Earlier this week a major winter storm moved through the center of the country, cutting power to more than 500,000 homes and disrupting hundreds of flights across the United States.
In the Midwest, heavy snow and high winds made for treacherous driving conditions and resulted in two fatalities. Severe thunderstorms ripped across the Deep South and East Coast, with numerous tornadoes and flash-flooding. Across the Northeast, heavy rainfall and an intense squall line lead to damaged homes and water rescues.
There will be no rest for the weary as yet another powerful storm system takes a similar trajectory during the second half of this week, bringing eerily similar impacts across dome of the same exact regions that are still recovering from this last event.
Full Breakdown of What to Expect Across Major Cities and Interstates Over the Next Several Days:
High-level overview of expected weather impacts:
Heavy snowfall and blizzard conditions across the Midwest:
The most extreme impacts from wind driven heavy snowfall will be across the Midwest, particularly the Great Lakes region.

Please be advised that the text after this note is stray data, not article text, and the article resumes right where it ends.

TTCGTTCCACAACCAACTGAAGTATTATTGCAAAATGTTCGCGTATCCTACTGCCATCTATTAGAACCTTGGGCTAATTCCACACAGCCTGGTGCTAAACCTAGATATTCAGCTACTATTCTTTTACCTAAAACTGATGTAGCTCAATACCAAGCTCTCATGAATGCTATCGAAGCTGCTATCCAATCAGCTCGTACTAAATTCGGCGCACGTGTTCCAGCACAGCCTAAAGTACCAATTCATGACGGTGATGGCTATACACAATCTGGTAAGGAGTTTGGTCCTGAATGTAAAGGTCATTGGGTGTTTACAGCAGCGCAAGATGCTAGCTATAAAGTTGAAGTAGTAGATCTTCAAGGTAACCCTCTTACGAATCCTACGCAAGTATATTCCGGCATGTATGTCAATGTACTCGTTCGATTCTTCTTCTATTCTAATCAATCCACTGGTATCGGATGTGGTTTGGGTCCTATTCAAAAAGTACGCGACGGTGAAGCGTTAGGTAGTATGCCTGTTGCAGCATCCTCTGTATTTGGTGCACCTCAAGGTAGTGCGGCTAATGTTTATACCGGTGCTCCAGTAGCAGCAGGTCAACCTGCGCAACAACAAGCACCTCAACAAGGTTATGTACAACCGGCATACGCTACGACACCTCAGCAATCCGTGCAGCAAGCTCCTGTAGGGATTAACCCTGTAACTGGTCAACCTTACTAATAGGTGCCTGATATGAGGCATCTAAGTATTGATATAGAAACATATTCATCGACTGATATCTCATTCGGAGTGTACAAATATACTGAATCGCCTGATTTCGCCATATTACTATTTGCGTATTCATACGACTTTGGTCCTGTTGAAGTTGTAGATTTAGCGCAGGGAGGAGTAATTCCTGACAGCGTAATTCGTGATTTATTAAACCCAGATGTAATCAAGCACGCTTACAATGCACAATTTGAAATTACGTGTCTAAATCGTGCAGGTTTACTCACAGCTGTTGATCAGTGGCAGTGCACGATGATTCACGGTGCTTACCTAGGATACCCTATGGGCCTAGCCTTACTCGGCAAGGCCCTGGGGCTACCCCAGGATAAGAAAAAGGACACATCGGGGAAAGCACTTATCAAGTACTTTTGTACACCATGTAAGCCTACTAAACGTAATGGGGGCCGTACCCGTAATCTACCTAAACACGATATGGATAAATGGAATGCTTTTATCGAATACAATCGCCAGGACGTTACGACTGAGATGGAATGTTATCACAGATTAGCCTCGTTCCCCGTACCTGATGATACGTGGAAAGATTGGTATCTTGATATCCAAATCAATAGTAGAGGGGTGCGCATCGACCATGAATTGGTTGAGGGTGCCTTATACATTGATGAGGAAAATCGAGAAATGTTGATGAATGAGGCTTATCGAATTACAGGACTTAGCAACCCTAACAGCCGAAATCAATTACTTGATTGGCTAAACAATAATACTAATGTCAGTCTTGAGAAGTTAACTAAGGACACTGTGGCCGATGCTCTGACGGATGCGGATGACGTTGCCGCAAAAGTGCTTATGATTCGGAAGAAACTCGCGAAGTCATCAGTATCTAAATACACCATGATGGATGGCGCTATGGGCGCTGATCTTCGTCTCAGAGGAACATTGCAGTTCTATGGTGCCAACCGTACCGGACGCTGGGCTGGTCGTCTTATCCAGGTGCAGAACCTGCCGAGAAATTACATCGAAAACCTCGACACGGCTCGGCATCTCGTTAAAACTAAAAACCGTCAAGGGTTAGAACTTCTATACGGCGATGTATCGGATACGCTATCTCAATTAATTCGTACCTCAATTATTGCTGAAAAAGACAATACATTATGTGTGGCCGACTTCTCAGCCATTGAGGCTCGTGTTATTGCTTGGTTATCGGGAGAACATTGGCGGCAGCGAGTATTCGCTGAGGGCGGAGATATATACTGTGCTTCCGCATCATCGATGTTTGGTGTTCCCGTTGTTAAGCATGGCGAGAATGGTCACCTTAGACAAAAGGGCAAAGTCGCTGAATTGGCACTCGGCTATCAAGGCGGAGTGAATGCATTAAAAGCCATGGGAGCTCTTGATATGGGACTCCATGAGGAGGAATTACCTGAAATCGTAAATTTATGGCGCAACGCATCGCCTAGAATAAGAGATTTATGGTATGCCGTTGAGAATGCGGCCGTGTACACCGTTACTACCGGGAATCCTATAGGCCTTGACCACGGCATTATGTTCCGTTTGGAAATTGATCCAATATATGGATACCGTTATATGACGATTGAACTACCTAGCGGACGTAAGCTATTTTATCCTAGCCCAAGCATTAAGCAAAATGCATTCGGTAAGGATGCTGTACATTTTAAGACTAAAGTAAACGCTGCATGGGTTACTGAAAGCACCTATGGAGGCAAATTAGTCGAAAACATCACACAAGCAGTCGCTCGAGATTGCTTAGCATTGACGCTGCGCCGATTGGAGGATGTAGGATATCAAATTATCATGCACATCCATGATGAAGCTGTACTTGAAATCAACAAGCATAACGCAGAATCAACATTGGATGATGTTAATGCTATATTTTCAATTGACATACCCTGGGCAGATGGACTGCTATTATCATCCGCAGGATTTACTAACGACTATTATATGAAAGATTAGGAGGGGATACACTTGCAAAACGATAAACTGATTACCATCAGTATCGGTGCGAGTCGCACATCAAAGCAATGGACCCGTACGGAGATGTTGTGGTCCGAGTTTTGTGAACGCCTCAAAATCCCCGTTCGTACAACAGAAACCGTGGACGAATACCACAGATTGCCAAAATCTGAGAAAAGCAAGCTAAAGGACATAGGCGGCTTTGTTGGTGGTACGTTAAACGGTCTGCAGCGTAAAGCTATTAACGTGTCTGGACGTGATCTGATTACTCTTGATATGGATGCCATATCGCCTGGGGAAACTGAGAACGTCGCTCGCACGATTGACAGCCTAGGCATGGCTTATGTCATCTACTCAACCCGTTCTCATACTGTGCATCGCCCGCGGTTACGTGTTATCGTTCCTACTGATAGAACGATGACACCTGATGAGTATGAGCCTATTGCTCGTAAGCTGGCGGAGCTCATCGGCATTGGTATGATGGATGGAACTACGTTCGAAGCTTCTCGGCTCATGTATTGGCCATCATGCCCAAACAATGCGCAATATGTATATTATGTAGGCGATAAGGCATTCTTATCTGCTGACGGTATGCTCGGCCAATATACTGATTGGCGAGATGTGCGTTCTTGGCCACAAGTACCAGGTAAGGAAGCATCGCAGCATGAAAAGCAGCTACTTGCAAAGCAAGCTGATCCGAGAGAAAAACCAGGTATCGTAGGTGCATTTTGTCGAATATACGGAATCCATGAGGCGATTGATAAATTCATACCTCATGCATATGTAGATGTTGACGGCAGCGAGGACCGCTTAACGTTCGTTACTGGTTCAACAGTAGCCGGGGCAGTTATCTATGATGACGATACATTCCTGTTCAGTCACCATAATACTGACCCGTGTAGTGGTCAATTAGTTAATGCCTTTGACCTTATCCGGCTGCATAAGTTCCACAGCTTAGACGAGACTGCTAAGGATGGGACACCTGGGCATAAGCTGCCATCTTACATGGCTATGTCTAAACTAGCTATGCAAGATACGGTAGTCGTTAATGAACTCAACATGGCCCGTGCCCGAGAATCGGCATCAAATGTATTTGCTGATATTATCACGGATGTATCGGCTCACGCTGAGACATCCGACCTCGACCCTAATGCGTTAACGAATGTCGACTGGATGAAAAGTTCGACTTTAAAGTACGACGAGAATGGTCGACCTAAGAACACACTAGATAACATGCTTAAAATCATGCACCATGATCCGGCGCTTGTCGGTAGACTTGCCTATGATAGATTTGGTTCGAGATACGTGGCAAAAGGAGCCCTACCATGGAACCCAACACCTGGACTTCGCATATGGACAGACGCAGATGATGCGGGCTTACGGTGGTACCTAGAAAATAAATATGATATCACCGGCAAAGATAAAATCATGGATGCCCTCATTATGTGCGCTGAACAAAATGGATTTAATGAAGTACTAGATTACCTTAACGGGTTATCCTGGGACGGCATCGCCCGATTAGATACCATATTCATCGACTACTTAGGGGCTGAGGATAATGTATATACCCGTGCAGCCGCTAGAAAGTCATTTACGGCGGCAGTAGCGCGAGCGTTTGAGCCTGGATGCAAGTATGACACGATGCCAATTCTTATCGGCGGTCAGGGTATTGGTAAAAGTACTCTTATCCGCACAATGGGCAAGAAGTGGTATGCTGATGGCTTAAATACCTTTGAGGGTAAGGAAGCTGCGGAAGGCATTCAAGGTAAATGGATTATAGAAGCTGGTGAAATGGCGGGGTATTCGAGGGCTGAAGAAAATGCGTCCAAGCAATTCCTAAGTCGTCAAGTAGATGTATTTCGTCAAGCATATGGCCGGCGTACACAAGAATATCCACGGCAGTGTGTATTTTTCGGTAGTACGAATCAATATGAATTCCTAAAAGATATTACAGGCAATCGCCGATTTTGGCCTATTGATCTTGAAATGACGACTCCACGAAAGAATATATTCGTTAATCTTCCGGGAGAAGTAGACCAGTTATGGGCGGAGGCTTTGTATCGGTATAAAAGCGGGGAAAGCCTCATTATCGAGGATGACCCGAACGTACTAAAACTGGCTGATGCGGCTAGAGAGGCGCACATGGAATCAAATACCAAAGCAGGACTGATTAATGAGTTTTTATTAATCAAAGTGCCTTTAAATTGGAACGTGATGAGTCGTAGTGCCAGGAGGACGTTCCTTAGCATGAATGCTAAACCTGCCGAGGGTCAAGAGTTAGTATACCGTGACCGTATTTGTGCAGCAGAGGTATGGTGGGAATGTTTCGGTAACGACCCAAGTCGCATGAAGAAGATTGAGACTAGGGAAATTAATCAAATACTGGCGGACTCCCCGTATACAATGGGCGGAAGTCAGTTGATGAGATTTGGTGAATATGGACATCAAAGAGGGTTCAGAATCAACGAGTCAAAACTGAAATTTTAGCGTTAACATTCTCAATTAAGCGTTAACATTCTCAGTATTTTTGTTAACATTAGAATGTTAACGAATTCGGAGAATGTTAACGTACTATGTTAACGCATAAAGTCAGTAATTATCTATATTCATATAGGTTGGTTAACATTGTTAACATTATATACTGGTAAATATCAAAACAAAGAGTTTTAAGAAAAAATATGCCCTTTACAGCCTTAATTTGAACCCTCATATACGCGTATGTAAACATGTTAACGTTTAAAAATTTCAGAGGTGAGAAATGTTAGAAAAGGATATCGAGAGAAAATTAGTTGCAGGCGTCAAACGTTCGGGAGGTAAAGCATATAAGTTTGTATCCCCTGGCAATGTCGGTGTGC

Widespread snowfall totals of 6-12 inches are expected, with some areas potentially seeing up to 2 feet of snowfall before the system moves out
Damaging winds and power outages across the East Coast:
Similar to earlier this week, the eastern flank of the storm system will feature strong winds and could lead to widespread power outages and damage to homes or businesses.
Many states along the East Coast will see wind gusts between 35 and 50 mph, with coastal areas at risk for even higher wind gusts.
Flash Flood Risk in the Mid-Atlantic and Northeast:
Parts of the Mid-Atlantic and Northeast have seen record-breaking rainfall recently, and renewed heavy rain across the region has the potential to lead to very serious consequences.